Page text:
Nobel Laureate Stresses the Plight of Imprisoned Teachers in Exclusive Interview
In an exclusive interview with the International Campaign for Human Rights in Iran, 2003 Nobel laureate and human rights activist Shirin Ebadi spoke about a new teachers’ rights initiative and called on the Iranian government to “listen to the legitimate demands of the teachers and to act on them.”
Be Voice of Iranian Teachers, a new initiative launched by Iranian teachers’ rights activists, human rights organizations and activists, journalists, teachers, and lawyers, including Shirin Ebadi, recently released a partial list of Iranian teachers who have been imprisoned or detained because of their participation in trade organizations or demonstrations.
International Campaign for Human Rights in Iran: What inspired you to launch Be Voice of Iranian Teachers?
Shirin Ebadi: This initiative is in fact a voice of Iranian teachers reflected at the international level. Due to their trade and union demands, Iranian teachers have been imprisoned, dismissed from their jobs, and the response to their legitimate requests has been government violence and unfair sentences. According to a list published after June 2009, dozens of teachers have experienced imprisonment, some of them still behind bars, serving long sentences, including individuals such as Mr. Abdollah Momeni, whose brother was a War Martyr and has a good teaching record.
ICHRI: How serious are the conditions of these teachers?
Ebadi: Unfortunately, among the imprisoned teachers on the list, three of them have been sentenced to death and face danger. This reminds us of Farzad Kamangar, a young teacher who was arrested four years ago and was executed in 2010, without a chance at a fair trial. The importance of this initiative is that it demonstrates public opinion at a national and international level, and shows that the regime’s opposition and critics are not only politicians, but also civil society.
ICHRI: Were the teachers listed political activists?
Ebadi: These teachers did not have political demands. As we can observe now, sometimes they gather for a couple of days a week in front of the Iranian Parliament, and express their demands for the trade rights they deserve. But after each gathering several of them are fired. This initiative is the voice of individuals whose voices are not heard by people due to censorship and repression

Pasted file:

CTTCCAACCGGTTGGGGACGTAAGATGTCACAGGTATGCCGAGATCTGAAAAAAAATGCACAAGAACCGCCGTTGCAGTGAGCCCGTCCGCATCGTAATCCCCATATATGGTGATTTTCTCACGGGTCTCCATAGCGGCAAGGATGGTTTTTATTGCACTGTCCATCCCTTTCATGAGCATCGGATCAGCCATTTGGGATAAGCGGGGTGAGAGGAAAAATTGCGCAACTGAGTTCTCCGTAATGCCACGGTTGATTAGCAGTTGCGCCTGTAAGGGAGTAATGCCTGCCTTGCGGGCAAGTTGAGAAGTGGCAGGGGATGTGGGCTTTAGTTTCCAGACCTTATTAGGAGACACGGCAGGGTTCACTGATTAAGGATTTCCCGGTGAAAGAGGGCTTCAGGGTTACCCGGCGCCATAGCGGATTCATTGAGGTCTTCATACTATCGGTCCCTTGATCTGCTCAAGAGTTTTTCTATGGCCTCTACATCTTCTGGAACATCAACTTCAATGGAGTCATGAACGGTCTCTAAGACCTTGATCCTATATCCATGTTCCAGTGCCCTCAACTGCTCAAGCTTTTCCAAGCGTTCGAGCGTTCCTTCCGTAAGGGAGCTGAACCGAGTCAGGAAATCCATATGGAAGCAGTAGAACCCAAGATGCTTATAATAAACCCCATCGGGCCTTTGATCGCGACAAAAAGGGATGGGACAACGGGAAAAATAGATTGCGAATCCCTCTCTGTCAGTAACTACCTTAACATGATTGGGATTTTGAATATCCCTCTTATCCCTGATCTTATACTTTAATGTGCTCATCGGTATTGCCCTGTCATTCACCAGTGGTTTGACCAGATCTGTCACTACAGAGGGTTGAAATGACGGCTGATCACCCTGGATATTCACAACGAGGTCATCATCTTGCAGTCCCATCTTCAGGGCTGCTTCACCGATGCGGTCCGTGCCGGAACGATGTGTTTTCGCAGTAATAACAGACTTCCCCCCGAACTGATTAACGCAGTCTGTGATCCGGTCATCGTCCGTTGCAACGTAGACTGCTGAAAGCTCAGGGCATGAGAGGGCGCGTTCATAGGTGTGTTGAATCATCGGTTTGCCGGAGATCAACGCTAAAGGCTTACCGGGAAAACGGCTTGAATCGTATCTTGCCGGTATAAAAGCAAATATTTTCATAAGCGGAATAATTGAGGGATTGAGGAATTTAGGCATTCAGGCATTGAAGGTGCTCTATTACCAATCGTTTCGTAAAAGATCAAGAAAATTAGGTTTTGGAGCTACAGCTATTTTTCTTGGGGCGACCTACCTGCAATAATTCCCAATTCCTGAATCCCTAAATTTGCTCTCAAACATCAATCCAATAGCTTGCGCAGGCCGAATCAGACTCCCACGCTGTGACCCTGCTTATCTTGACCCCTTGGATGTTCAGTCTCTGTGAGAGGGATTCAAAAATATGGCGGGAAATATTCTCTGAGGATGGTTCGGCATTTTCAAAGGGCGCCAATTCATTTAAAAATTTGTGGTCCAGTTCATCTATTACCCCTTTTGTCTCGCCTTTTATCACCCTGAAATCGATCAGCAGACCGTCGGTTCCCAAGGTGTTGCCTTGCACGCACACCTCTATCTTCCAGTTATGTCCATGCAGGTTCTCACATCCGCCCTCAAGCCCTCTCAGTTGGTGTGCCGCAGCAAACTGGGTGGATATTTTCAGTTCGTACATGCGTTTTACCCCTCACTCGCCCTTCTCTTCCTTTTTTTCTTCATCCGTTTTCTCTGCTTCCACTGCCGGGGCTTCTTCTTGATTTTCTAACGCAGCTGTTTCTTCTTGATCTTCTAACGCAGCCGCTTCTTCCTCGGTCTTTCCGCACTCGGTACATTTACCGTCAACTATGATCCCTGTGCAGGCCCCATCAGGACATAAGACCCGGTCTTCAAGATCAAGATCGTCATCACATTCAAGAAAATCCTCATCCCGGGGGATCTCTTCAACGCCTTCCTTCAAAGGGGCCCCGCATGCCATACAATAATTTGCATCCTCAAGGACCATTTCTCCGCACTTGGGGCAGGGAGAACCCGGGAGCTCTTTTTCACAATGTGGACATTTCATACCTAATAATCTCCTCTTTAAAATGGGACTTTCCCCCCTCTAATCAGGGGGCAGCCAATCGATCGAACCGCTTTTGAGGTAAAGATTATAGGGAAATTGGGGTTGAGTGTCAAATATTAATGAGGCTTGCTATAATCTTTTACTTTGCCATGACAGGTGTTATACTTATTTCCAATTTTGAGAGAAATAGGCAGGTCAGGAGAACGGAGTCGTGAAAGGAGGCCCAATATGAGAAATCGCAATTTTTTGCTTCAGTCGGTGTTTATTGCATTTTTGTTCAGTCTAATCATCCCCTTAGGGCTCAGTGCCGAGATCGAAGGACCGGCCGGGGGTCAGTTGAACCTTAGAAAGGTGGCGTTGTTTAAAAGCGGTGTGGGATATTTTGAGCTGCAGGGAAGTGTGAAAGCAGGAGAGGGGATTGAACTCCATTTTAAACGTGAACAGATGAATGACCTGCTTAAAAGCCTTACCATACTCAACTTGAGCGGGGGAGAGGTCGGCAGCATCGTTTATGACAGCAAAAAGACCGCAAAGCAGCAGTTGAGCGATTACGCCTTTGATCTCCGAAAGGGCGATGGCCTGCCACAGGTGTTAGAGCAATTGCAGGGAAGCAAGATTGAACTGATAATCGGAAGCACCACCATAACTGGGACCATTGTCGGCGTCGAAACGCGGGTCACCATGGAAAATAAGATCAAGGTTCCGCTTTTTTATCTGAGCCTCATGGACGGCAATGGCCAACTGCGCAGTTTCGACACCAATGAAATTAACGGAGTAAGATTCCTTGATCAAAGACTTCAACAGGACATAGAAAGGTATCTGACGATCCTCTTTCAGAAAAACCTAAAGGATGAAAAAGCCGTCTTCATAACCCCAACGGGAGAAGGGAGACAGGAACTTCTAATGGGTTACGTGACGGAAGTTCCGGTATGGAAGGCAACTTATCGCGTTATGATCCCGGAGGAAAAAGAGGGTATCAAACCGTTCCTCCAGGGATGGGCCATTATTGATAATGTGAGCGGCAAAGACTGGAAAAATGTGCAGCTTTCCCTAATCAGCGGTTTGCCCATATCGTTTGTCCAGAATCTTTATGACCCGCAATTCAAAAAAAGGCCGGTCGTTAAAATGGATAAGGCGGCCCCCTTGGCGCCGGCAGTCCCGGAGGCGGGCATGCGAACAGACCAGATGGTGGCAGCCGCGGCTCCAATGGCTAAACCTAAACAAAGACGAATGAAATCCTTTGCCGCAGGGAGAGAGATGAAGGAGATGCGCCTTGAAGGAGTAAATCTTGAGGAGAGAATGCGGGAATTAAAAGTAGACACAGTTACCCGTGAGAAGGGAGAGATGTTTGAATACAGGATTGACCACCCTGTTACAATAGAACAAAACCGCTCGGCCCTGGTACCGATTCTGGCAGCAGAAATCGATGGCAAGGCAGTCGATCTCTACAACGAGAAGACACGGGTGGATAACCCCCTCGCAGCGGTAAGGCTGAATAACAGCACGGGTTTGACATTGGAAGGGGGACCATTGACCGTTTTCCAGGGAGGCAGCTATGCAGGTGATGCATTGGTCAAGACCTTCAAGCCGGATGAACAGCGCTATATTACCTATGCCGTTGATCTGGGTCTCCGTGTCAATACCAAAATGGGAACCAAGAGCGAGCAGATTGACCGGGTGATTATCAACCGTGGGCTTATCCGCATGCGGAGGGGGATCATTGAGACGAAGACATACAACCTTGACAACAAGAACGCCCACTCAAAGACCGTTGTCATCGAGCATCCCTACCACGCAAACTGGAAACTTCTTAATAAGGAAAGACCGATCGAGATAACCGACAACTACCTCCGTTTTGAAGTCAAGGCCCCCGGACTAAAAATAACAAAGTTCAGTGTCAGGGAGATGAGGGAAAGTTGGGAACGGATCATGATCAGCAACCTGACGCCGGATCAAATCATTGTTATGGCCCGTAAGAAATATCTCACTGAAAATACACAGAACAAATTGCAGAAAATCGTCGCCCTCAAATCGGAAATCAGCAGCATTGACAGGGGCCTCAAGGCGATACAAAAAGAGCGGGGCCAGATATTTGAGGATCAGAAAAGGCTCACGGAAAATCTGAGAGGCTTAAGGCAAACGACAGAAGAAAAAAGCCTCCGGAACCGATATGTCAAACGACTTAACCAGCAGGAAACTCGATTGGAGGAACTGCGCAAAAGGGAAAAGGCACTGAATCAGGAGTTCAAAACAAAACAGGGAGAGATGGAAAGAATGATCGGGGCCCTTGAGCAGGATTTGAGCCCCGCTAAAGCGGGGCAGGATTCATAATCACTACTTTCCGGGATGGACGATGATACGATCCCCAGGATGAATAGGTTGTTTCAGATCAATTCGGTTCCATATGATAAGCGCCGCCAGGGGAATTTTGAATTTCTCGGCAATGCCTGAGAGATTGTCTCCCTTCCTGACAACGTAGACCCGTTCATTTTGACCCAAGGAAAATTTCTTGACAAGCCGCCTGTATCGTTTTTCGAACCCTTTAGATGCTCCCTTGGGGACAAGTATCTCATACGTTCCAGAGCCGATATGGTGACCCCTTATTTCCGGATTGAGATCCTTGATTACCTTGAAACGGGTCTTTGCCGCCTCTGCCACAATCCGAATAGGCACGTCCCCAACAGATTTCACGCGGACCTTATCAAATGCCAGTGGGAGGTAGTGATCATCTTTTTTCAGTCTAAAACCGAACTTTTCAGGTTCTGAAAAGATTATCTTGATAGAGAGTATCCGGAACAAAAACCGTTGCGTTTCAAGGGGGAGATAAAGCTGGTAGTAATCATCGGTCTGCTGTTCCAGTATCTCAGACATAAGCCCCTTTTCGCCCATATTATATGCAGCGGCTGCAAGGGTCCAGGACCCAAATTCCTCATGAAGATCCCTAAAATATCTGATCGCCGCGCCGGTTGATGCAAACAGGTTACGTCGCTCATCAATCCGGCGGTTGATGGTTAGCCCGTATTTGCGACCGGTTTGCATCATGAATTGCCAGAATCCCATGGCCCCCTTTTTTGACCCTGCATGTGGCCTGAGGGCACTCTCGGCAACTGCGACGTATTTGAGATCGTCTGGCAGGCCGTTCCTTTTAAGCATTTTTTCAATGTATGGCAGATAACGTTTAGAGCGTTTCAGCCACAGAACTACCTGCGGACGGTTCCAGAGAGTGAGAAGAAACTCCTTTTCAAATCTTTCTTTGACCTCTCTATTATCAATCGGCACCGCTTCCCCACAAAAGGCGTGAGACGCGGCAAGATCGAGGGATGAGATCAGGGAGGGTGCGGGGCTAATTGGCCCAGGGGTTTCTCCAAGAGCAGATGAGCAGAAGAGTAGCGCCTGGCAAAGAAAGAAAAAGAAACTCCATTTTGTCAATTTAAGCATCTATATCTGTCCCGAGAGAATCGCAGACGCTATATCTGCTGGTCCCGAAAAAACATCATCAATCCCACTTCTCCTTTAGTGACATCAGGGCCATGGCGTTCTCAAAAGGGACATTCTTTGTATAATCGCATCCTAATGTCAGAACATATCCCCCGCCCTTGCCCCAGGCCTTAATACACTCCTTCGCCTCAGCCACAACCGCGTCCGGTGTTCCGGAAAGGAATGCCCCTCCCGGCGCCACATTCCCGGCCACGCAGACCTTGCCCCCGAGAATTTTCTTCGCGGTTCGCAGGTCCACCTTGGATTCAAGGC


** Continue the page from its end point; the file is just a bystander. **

ICHRI: This initiative published a list of 39 detained or imprisoned teachers, as well as several more who have been summoned and interrogated by security forces. Does this list include all persecuted teachers in Iran?
Ebadi: The published list of imprisoned teachers is not a complete list, because, fearing persecution by the Intelligence Ministry, some families requested that their relatives’ names be excluded from the list. Therefore, the list only includes the names of those individuals who have decided to embrace problems with the Intelligence Ministry. This list demonstrates how the people who teach our future generation, who must build this country, are treated. The new school year has started and students ask themselves, “Where is the kind voice that taught us?”
In our religious lessons, to which Iranian statesmen claim they are committed, it is stated that teaching is the job of prophets. And we put our teachers in prison only because they have trade demands, or object to their low wages, or they have union-related demands.
ICHRI: What effect are these detentions having on the school year that just began?
Ebadi: I am sorry for the young generation whose teachers are taken to prison like this. I remind you that when one of the individuals on this list was taking a test in the class, intelligence forces raided his classroom, and before the shocked eyes of his students, they handcuffed the teacher and arrested him.
This means that the regime fears a teacher to the point that it can’t even wait for his class to end and for the kids to leave the classroom before they arrest the teacher. Where does the regime’s fear come from? I believe this fear by the regime is because they have no popular base, and everything, even a classroom, frightens them. A teacher who is popular with his students is a source of fear for the regime, because the regime fears that maybe 10-year-old students could rise against it and overthrow its rule!
ICHRI: If you could send a message to Iranian officials regarding these teachers, what would it be?
Ebadi: My message to the Iranian government is to listen to the legitimate demands of the teachers and to act on them. The response to the logical and legitimate demands of one of the most deprived layers of society cannot be imprisonment. You jeopardize the future by doing this. When our youth observe that their teachers are imprisoned for legitimate demands, what lesson can they learn from this unjust act of the regime, especially as the teachers in prison have been deprived from due process and some of them have been tortured? I would like to remind you of the torture Abdollah Momeni wrote about in his letter from prison, formally filing a grievance. Not only did they not review his grievance, he has been denied his right to furlough for a long time.